Ruby Mountain

Mar 1996

By: Rich Henke



For many years I had heard about good powder snow conditions in the Ruby Mountains; so good that a commercial heli-ski operation is based there. The Rubies also had good potential for back country skiing. Since the Sierra in early March still exhibited winter conditions, the Rubies looked appealing. There were reports of lots of snow and it certainly qualified as a 'Nevada Obscure Ski Trip'.

I began the trip from the San Francisco area. Armando Menocal and I drove East to Elko, Nevada where we met Bryan Johnson who had made the long 800 mile drive from San Diego. Our plan was to ski the Ruby Crest Trail from Lamoille Canyon to Harrison Pass. This was a north to south route along the main Ruby Crest for about 40 miles with an expected cumulative elevation gain of 12,000 feet. We placed a car at the bottom of the snow covered Harrison Pass road and talked to some local guides about snow/avalanche conditions. We slept by our second vehicle at 6800 feet, about 8 miles from Roads End on the Lamoille Canyon road. The following morning, we skied up the snow covered road to Roads End and then climbed toward Liberty Pass at 10,400 feet. Here we crossed a wilderness area boundary. From noon until the time we camped, we saw many snowmobilers who are the main winter users of the Lamoille Canyon area wilderness area or not. Their range extended about 3 1/2 miles into the wilderness. There is little enforcement of the boundary by rangers, probably a very practical situation, as I suspect snowmobile users outnumber backcountry skiers 20 to 1. They caused us no problems The Rubies are a narrow steep range where one can see many miles in both directions from the crest. The high point and well-known landmark is Ruby Dome at 11,387 feet. However, it is located to the west of the main crest and was not situated appropriately to be included in our ski tour. After crossing Liberty Pass, we stayed high, often directly on the crest and skied over a number of small peaks, a significant one being Wines Peak at 10,893 feet. On day 2, we dropped down to 7800 feet on the east side where we camped. The following morning we climbed above Overland Lake to a pass crossing back to the west side of the range. We could have possibly stayed on the ridge and avoided the big drop but we were tired of carrying our skis along the rocky wind blown crest. West of the pass, we turned south and followed a series of ups and downs caused by west side canyons. Near Harrison Pass, we saw snowmobile tracks but oddly enough no snowmobiles even though we were ending our trip on a Sunday. The Harrison Pass road seemed to be "just over the next hill", a few too many times but we finally reached it and had an easy ski for the final few miles to our car.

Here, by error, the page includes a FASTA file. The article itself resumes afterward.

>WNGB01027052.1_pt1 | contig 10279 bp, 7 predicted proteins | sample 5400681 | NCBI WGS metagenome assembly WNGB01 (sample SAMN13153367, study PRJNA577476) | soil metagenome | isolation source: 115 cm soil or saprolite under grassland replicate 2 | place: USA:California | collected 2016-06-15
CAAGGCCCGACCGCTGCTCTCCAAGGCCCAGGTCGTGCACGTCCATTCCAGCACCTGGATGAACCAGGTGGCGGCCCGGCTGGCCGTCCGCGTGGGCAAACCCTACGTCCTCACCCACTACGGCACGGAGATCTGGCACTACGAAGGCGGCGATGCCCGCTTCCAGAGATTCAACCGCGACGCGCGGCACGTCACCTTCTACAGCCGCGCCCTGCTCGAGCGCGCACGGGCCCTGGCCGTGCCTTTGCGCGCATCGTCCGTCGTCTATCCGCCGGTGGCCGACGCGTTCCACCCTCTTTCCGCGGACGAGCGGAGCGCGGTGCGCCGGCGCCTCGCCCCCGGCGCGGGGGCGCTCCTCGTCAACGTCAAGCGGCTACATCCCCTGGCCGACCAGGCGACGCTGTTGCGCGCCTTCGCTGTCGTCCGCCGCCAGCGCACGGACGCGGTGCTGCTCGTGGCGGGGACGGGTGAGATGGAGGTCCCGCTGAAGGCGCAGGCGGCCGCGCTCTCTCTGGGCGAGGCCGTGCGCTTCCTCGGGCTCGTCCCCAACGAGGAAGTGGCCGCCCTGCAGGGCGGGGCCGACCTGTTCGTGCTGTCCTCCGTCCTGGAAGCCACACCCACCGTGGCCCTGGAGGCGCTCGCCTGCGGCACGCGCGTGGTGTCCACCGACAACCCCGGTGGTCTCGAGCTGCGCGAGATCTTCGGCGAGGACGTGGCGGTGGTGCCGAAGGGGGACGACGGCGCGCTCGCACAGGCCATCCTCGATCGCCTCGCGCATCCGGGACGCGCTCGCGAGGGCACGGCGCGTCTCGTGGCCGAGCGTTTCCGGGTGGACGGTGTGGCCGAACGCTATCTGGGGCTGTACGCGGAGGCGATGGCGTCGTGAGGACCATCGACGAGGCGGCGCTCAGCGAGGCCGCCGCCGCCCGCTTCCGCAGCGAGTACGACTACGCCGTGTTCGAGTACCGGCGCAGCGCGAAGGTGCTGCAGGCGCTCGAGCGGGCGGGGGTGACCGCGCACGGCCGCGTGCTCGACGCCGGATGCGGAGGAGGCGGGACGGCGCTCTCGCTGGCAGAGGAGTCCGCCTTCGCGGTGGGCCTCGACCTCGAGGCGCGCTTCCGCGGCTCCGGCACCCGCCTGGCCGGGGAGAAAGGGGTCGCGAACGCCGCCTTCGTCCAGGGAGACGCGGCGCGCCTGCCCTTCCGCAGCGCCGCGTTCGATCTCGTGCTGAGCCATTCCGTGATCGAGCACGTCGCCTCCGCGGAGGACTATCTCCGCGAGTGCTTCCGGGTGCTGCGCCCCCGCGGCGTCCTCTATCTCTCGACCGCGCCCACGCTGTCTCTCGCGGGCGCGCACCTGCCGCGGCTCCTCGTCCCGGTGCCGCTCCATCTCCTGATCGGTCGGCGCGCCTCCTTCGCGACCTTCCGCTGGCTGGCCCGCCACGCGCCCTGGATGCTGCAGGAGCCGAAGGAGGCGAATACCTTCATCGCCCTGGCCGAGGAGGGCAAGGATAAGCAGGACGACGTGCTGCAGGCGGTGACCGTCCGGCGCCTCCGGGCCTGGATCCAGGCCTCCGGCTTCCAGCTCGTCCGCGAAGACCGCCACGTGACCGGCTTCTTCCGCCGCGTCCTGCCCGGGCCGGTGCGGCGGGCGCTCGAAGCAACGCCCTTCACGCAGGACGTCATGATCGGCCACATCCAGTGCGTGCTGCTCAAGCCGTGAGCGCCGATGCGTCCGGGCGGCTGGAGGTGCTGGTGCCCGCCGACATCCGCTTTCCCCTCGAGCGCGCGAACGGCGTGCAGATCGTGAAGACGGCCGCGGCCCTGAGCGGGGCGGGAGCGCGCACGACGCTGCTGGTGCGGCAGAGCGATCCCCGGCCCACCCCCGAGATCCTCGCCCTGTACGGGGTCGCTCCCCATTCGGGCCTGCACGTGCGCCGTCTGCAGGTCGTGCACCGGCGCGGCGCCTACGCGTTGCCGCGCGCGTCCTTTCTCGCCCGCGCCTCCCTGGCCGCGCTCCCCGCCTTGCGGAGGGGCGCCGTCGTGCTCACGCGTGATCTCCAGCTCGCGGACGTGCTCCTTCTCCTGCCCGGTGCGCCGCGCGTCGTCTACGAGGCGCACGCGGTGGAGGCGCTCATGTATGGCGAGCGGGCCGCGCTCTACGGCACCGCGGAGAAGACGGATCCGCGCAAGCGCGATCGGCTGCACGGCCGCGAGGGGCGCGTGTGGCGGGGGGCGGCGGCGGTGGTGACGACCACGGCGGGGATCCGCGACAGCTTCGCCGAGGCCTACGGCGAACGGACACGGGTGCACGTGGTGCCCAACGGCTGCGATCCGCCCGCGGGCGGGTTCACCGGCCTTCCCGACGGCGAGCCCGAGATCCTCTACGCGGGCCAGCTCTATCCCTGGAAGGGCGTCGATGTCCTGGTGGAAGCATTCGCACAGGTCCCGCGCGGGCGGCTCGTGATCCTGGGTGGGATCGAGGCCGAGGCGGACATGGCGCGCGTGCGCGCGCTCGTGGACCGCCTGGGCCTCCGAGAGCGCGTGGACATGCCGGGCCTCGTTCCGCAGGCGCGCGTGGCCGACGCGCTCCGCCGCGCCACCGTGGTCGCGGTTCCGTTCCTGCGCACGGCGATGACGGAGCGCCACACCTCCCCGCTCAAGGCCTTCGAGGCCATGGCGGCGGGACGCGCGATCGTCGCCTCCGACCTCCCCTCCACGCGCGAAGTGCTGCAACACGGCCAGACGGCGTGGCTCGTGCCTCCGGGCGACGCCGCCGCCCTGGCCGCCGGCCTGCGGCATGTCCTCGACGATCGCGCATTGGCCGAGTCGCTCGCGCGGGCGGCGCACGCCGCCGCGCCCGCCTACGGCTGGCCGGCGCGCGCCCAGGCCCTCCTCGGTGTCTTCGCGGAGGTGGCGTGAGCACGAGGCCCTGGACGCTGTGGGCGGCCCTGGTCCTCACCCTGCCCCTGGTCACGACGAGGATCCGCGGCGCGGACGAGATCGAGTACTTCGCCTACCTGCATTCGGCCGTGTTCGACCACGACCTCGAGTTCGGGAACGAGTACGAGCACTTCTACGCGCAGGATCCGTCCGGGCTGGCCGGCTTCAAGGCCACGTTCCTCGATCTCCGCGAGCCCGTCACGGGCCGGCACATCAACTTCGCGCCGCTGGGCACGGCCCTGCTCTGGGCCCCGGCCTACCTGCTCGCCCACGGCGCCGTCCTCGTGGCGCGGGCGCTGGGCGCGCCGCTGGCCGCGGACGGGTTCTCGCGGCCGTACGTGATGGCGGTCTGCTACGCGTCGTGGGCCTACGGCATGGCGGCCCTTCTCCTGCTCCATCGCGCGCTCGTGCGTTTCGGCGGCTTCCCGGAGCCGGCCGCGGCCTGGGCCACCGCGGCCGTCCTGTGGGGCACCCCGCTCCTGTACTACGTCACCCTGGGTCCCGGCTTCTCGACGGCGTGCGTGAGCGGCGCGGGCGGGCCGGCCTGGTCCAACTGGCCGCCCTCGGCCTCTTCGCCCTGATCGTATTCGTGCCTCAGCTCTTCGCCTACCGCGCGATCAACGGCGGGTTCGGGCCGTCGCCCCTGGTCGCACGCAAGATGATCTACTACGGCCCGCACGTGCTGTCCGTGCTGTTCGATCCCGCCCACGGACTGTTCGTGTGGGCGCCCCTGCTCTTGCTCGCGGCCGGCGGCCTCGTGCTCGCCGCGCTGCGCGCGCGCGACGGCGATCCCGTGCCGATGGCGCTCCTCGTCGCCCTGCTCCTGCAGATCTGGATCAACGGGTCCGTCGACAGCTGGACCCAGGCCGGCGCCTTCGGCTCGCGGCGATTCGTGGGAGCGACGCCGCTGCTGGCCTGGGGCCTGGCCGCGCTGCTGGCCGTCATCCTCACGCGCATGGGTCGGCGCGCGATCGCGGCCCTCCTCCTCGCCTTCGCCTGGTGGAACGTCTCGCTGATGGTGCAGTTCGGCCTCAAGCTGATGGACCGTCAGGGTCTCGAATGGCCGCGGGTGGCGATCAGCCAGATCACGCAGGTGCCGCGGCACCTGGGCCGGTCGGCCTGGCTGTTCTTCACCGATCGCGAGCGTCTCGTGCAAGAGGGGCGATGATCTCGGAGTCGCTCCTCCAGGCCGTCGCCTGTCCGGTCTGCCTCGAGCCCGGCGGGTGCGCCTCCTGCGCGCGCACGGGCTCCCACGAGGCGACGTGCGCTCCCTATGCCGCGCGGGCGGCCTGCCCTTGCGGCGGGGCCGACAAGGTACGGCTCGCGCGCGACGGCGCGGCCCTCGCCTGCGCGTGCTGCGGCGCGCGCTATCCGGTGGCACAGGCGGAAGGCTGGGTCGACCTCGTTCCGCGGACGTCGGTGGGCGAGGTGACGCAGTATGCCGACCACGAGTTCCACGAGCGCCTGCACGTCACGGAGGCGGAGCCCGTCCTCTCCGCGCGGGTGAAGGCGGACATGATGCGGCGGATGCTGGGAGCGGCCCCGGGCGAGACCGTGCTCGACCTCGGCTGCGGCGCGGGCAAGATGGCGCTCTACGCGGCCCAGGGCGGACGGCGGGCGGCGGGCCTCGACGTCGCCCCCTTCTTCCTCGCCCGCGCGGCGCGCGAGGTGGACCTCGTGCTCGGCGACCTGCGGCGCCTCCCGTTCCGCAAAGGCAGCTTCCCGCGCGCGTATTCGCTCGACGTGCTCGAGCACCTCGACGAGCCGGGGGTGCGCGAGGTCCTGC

The snow conditions were surprising. The Rubies are skied extensively by Ruby Heli Ski and people who come and spend $1400 for 3 days of powder skiing will certainly expect great light powder. However, most of our skiing (with a few exceptions) was on breakable crust. The good news is that the avalanche danger during our 4 day tour was practically zero. We had good weather which was quite lucky since winter storms were present just before and after our tour. Unfortunately, our car at Harrison Pass had been vandalized. Nothing was taken but someone had broken our rear hatchback window. Bryan and I had a breezy drive back to Southern California. Tune in next year for more 'Nevada Obscure Ski Trips'.

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